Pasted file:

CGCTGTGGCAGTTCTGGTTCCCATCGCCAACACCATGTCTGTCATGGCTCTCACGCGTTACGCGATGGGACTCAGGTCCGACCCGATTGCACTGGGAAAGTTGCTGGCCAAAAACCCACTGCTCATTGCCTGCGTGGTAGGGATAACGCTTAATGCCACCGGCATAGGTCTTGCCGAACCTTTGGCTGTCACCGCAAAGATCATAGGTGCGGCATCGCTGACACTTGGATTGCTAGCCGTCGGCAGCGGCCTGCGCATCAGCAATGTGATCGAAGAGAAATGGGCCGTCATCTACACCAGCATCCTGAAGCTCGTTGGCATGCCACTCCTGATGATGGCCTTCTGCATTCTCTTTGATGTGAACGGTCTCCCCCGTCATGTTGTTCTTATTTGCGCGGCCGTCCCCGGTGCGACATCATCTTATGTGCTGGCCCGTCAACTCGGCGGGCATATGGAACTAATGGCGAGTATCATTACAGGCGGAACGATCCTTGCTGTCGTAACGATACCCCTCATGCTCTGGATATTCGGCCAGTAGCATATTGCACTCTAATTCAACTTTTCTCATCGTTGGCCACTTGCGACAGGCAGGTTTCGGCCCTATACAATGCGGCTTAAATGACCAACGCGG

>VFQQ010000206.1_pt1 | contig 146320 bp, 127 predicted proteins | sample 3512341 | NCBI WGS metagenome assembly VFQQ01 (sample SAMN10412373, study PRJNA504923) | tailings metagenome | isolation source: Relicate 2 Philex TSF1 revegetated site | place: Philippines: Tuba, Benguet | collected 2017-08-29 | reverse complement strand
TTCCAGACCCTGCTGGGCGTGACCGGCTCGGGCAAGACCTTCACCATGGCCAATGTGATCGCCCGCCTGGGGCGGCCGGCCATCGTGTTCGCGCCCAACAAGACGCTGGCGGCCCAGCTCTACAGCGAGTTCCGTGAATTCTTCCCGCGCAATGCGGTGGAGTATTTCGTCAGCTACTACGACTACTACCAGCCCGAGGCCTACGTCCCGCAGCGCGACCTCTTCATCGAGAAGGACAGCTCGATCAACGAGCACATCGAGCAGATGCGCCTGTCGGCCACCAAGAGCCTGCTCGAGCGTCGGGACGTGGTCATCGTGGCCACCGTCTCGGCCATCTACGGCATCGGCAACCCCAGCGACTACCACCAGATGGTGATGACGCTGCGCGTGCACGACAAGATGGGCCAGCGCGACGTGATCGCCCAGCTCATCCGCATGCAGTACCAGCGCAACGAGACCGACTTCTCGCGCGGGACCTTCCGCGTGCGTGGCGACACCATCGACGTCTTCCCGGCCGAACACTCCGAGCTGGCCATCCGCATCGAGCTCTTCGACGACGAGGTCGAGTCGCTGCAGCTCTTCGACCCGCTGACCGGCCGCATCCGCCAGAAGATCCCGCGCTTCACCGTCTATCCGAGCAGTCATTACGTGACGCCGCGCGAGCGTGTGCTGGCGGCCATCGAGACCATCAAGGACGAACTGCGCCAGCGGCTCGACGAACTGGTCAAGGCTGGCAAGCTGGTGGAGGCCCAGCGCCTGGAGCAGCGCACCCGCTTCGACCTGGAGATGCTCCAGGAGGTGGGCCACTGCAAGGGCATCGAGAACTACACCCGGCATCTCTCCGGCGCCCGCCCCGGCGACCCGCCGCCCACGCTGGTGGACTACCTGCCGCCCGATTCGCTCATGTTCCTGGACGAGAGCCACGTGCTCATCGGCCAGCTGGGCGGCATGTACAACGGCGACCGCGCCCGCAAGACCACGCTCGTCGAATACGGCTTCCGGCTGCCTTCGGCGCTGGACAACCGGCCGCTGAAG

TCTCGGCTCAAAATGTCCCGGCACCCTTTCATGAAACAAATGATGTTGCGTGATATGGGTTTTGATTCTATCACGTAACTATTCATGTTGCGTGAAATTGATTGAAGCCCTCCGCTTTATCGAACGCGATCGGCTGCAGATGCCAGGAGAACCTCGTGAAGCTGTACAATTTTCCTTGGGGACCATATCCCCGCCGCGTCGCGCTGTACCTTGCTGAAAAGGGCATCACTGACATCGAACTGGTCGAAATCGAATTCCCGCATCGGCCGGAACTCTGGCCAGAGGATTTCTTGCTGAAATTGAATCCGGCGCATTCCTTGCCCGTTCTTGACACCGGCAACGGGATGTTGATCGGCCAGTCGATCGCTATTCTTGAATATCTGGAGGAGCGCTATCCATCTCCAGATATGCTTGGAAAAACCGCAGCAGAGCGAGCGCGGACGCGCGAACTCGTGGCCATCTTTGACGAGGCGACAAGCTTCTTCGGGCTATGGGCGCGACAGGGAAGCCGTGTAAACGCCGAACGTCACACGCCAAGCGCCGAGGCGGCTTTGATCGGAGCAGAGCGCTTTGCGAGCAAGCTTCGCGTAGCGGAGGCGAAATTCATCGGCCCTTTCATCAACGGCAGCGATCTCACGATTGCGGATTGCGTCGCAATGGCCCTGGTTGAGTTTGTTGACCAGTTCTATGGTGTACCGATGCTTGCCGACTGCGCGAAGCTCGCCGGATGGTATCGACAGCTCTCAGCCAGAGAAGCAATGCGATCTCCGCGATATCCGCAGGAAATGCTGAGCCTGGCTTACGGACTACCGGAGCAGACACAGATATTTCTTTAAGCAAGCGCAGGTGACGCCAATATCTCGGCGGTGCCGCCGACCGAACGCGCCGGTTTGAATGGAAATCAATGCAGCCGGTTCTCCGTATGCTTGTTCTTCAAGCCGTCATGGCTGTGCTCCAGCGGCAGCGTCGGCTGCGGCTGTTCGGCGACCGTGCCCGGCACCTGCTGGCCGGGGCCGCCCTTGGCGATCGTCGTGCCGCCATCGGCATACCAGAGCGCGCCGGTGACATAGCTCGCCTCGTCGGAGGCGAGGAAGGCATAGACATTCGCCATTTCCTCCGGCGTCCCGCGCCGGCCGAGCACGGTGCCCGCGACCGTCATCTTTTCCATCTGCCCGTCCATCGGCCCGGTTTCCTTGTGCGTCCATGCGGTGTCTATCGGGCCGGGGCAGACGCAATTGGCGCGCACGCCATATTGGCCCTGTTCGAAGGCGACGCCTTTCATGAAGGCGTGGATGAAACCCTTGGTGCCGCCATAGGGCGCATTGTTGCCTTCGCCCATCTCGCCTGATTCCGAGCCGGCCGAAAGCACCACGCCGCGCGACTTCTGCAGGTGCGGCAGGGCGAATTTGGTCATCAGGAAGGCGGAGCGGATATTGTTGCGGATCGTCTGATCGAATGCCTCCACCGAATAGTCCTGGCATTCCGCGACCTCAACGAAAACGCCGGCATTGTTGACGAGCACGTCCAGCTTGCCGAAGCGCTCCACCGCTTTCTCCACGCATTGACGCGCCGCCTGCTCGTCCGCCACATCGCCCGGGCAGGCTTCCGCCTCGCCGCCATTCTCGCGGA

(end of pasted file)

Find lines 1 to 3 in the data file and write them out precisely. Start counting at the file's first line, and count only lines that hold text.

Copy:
CGCTGTGGCAGTTCTGGTTCCCATCGCCAACACCATGTCTGTCATGGCTCTCACGCGTTACGCGATGGGACTCAGGTCCGACCCGATTGCACTGGGAAAGTTGCTGGCCAAAAACCCACTGCTCATTGCCTGCGTGGTAGGGATAACGCTTAATGCCACCGGCATAGGTCTTGCCGAACCTTTGGCTGTCACCGCAAAGATCATAGGTGCGGCATCGCTGACACTTGGATTGCTAGCCGTCGGCAGCGGCCTGCGCATCAGCAATGTGATCGAAGAGAAATGGGCCGTCATCTACACCAGCATCCTGAAGCTCGTTGGCATGCCACTCCTGATGATGGCCTTCTGCATTCTCTTTGATGTGAACGGTCTCCCCCGTCATGTTGTTCTTATTTGCGCGGCCGTCCCCGGTGCGACATCATCTTATGTGCTGGCCCGTCAACTCGGCGGGCATATGGAACTAATGGCGAGTATCATTACAGGCGGAACGATCCTTGCTGTCGTAACGATACCCCTCATGCTCTGGATATTCGGCCAGTAGCATATTGCACTCTAATTCAACTTTTCTCATCGTTGGCCACTTGCGACAGGCAGGTTTCGGCCCTATACAATGCGGCTTAAATGACCAACGCGG

>VFQQ010000206.1_pt1 | contig 146320 bp, 127 predicted proteins | sample 3512341 | NCBI WGS metagenome assembly VFQQ01 (sample SAMN10412373, study PRJNA504923) | tailings metagenome | isolation source: Relicate 2 Philex TSF1 revegetated site | place: Philippines: Tuba, Benguet | collected 2017-08-29 | reverse complement strand
TTCCAGACCCTGCTGGGCGTGACCGGCTCGGGCAAGACCTTCACCATGGCCAATGTGATCGCCCGCCTGGGGCGGCCGGCCATCGTGTTCGCGCCCAACAAGACGCTGGCGGCCCAGCTCTACAGCGAGTTCCGTGAATTCTTCCCGCGCAATGCGGTGGAGTATTTCGTCAGCTACTACGACTACTACCAGCCCGAGGCCTACGTCCCGCAGCGCGACCTCTTCATCGAGAAGGACAGCTCGATCAACGAGCACATCGAGCAGATGCGCCTGTCGGCCACCAAGAGCCTGCTCGAGCGTCGGGACGTGGTCATCGTGGCCACCGTCTCGGCCATCTACGGCATCGGCAACCCCAGCGACTACCACCAGATGGTGATGACGCTGCGCGTGCACGACAAGATGGGCCAGCGCGACGTGATCGCCCAGCTCATCCGCATGCAGTACCAGCGCAACGAGACCGACTTCTCGCGCGGGACCTTCCGCGTGCGTGGCGACACCATCGACGTCTTCCCGGCCGAACACTCCGAGCTGGCCATCCGCATCGAGCTCTTCGACGACGAGGTCGAGTCGCTGCAGCTCTTCGACCCGCTGACCGGCCGCATCCGCCAGAAGATCCCGCGCTTCACCGTCTATCCGAGCAGTCATTACGTGACGCCGCGCGAGCGTGTGCTGGCGGCCATCGAGACCATCAAGGACGAACTGCGCCAGCGGCTCGACGAACTGGTCAAGGCTGGCAAGCTGGTGGAGGCCCAGCGCCTGGAGCAGCGCACCCGCTTCGACCTGGAGATGCTCCAGGAGGTGGGCCACTGCAAGGGCATCGAGAACTACACCCGGCATCTCTCCGGCGCCCGCCCCGGCGACCCGCCGCCCACGCTGGTGGACTACCTGCCGCCCGATTCGCTCATGTTCCTGGACGAGAGCCACGTGCTCATCGGCCAGCTGGGCGGCATGTACAACGGCGACCGCGCCCGCAAGACCACGCTCGTCGAATACGGCTTCCGGCTGCCTTCGGCGCTGGACAACCGGCCGCTGAAG